This global symposium also built on an extraordinary online pre-conference on climate law and public policy, co-hosted in the University of Cambridge, Climate Change, the SDGs and the Law on 29-30 October, 2021, which convened over 750 registrants from over 90 countries across two high-level plenaries and six experts panels, engaging leading law professors together with early career scholars, students and practitioners, co-hosted by the Bennett Institute for Public Policy and many other institutions in the University of Cambridge.

Climate Law and Governance Day 2021 seminar room is full.

A view from the back of the Kelvin Gallery, showing packed seats and standing room only for the Climate Law and Governance Day 2021. Photo courtesy of: Mr Freedom-Kai Phillips, University of Cambridge

View from the back of a seminar room.

A view from the back of a seminar room, showing participants listening attentively to Dr Michal Nachmany and Dr Matthew Agarwala, seated on the panel, at Climate Law and Governance Day 2021. Photo courtesy of: Dr Antonieta Nestor, University of Cambridge

We were especially delighted to see multiple graduate students and alumni from the University of Waterloo receive recognition for their research work. Nesma Hassan was awarded Best Poster, for her visually striking summary of her work on Climate Governance in Relation to Urban Water: Management in the Middle East and North Africa. Sarah Norton, Cassandra Hayward & Claire Perttula, received a Judges’ Commendation for Best Paper, for their work, Zero-Carbon Tourism through Law & Policy Frameworks for Building Global Tourism Back Better. Finally, Adwoa Appiah was competitively selected to present her brilliant work on Accessibility of the Green Climate Fund to African Banks for Financing Climate Resilience Projects in Africa, before senior leaders from global financial institutions, including Adv Vesselina Haralampieva, Senior Counsel, European Bank for Reconstruction & Development, as well as Adv Douglas Leys, QC, General Counsel, Green Climate Fund. Congratulations to all of you, who make the Waterloo community so proud.

To share outcomes at COP26 itself, on 06 November key municipal, national, and international innovations were shared in an official Side-Event on Net Zero Climate Law and Governance – Advancing Ambition and Action to Implement the Paris Agreement and the SDGs. The interactive roundtable brought together leading experts from the University of Cambridge, the Net Zero Lawyers Alliance, the Centre for International Sustainable Development Law and other partners of the Climate Law and Governance Initiative, IKEM, the Asociacion Ambiente y Sociedad and Centro Humboldt.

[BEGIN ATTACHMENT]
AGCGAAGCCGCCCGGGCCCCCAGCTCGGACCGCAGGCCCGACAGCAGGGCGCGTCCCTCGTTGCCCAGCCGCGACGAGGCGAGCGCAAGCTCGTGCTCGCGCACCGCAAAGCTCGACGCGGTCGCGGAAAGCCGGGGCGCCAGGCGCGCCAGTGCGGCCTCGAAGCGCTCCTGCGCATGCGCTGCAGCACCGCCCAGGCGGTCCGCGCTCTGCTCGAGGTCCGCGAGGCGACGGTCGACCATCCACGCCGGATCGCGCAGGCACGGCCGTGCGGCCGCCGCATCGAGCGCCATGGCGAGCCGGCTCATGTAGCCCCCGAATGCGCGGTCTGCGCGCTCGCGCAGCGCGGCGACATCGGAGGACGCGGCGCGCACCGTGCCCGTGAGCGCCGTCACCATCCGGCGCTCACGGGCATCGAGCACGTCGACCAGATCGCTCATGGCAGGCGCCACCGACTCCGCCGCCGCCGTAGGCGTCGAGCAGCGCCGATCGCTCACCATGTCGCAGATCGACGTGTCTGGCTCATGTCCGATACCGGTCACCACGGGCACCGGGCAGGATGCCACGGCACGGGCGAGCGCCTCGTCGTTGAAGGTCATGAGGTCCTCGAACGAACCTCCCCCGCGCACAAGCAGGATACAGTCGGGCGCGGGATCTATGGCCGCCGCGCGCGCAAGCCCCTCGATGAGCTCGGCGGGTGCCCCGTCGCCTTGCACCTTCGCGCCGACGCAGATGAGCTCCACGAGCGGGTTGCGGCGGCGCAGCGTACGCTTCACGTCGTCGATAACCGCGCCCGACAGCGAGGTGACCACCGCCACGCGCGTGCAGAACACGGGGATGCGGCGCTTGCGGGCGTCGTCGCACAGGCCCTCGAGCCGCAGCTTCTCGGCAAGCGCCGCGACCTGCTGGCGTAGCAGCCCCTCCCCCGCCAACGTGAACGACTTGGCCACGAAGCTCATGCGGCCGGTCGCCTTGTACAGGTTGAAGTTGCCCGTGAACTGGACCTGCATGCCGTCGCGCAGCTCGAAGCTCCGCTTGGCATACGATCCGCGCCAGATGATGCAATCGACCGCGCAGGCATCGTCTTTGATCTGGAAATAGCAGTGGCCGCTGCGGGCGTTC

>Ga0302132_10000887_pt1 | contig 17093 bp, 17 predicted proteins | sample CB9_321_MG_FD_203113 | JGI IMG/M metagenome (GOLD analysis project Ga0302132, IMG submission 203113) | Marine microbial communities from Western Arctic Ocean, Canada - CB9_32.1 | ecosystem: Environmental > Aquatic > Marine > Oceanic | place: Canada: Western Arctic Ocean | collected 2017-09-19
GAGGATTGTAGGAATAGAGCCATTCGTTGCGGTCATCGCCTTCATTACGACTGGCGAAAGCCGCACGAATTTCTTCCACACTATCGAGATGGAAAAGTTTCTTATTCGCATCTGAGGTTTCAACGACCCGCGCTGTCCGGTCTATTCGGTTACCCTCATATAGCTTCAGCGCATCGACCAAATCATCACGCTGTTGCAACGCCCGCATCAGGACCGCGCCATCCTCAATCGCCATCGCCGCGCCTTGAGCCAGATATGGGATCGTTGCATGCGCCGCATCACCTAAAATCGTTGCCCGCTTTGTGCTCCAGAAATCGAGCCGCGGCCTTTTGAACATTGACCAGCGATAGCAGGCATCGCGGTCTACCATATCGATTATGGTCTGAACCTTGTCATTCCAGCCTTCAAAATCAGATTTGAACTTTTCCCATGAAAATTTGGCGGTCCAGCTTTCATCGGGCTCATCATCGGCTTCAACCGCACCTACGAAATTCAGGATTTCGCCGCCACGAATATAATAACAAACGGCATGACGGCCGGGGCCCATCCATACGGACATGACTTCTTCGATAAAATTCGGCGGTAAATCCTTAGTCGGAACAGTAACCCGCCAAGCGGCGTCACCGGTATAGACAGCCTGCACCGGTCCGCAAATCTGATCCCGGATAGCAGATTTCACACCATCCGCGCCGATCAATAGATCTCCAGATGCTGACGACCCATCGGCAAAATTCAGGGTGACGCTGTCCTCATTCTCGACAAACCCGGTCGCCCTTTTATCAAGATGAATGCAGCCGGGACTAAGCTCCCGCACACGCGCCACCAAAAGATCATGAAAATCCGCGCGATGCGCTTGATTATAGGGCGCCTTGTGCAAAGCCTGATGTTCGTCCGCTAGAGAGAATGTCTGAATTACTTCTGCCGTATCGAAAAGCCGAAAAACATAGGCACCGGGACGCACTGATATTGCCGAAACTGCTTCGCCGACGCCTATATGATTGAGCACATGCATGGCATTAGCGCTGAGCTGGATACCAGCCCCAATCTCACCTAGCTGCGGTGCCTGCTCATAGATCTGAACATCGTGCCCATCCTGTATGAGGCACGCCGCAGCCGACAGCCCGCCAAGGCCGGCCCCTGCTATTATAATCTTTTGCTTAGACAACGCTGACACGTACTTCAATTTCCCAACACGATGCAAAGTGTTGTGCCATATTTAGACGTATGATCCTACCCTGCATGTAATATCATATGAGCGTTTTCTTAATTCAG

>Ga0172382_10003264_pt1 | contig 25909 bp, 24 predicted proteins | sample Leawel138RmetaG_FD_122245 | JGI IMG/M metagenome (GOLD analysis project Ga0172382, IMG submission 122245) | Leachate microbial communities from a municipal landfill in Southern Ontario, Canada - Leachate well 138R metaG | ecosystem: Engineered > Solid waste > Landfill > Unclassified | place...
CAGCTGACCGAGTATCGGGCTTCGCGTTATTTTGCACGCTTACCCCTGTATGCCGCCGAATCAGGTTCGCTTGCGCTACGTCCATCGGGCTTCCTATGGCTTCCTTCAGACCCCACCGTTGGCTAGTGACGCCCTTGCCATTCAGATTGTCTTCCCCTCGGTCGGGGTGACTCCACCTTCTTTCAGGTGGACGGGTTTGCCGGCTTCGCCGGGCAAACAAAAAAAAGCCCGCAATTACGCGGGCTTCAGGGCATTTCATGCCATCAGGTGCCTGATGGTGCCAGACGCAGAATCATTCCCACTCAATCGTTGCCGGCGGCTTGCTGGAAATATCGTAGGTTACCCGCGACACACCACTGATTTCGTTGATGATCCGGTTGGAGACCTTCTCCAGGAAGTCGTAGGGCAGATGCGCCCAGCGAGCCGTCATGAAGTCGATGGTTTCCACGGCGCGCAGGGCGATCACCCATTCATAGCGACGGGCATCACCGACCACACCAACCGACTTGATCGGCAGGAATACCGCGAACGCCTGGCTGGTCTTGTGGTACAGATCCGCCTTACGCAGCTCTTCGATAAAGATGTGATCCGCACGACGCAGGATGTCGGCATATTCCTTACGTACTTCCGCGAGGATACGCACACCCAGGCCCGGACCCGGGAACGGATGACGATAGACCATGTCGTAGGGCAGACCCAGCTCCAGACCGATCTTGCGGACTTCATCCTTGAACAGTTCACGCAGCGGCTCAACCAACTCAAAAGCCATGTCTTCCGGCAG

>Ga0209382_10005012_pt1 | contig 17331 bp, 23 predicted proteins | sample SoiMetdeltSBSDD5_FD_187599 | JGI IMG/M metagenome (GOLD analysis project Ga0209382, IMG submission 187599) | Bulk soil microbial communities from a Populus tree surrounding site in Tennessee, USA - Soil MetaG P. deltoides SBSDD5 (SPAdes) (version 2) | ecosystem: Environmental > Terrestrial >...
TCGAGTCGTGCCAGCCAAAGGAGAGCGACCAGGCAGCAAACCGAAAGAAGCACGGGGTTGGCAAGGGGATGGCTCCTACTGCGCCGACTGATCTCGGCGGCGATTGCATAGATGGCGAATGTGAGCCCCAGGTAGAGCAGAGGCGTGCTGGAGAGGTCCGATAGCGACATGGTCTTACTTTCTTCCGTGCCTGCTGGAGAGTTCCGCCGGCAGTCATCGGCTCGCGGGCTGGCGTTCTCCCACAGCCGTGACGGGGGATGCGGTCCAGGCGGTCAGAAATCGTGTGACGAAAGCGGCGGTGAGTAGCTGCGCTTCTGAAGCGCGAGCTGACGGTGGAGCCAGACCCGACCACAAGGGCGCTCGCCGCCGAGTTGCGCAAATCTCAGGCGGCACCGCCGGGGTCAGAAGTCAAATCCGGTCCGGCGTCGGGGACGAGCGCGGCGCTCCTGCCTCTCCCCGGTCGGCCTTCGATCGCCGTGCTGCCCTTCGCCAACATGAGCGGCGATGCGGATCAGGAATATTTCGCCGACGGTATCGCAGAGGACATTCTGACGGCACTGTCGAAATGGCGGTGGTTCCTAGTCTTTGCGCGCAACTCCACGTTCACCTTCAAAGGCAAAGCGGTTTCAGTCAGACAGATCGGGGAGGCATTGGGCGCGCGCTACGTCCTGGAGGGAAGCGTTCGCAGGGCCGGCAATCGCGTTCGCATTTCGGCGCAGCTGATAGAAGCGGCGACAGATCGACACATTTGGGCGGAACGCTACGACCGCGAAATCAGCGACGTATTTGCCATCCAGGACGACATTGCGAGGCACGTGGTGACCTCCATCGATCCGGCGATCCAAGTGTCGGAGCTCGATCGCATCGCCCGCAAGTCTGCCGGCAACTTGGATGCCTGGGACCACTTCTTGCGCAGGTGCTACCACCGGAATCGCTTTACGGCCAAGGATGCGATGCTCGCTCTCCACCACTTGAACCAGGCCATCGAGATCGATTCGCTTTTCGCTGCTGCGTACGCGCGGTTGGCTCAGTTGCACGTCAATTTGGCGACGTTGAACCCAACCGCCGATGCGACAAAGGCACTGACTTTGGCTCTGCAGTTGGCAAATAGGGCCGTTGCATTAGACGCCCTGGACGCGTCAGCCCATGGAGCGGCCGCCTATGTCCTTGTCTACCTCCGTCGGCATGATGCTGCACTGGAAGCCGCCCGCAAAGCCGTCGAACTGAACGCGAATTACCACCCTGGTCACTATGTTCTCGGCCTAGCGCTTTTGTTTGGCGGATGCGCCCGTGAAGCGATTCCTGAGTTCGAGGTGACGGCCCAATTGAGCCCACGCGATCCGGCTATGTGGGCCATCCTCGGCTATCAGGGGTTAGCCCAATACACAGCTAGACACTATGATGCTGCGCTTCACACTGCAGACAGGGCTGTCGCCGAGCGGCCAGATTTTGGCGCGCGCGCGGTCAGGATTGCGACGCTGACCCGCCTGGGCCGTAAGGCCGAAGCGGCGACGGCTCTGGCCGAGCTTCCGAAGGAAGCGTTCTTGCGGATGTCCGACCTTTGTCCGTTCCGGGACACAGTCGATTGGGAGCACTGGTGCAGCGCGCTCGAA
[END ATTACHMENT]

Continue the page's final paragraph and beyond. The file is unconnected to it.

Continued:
Further, on November 7, 2021, helping to train a new generation of specialists world-wide, the Climate Law & Governance Specialization Course hosted in the University of Strathclyde certified 163 in-person and virtual participants from around the world. Participants gained critical insights from renowned legal experts, deepening their understanding of the legal and institutional mechanisms available to implement their NDCs and the Paris Agreement Indeed, 163 practitioners, scholars and junior members of delegations were certified and recognized as new Climate Law and Governance Specialists at the 2021 Climate Law and Governance Specialization Course, with thanks to the University of Strathclyde, the IUCN World Commission on Environmental Law, CISDL and other partners.

Finally, on November 10, 2021, IC3 was proud to host an official side-event in the Blue Zone, Business in the Anthropocene: Accelerating sustainability transformations in small businesses. Set against the systemic risk that the climate crisis has heightened, this panel discussed sustainability transformations in small businesses, especially considering the crucial role they play in communities. Sarah Burch, Associate Professor, Canada Research Chair, and Executive Director, IC3, and Jose DiBella, Postdoctoral Fellow shed light on case-studies of the sustainability transformations they had observed, and optimistic trends for the future. We were especially thrilled to host also a video recording of several Waterloo students who will be involved at the forefront of these revolutions, during this official side-event.

The University of Waterloo is proud to be home to researchers working on these key sustainability solutions and building climate capacity for the future.

Tejas Rao

Mr. Tejas Rao is Secretariat Coordinator, Climate Law & Governance Initiative 2021, and an Associate Fellow with the Centre for International Sustainable Development Law. His research interests include narratives in international environmental law and the global commons. This is his reflection on the activities of the IC3 during COP26.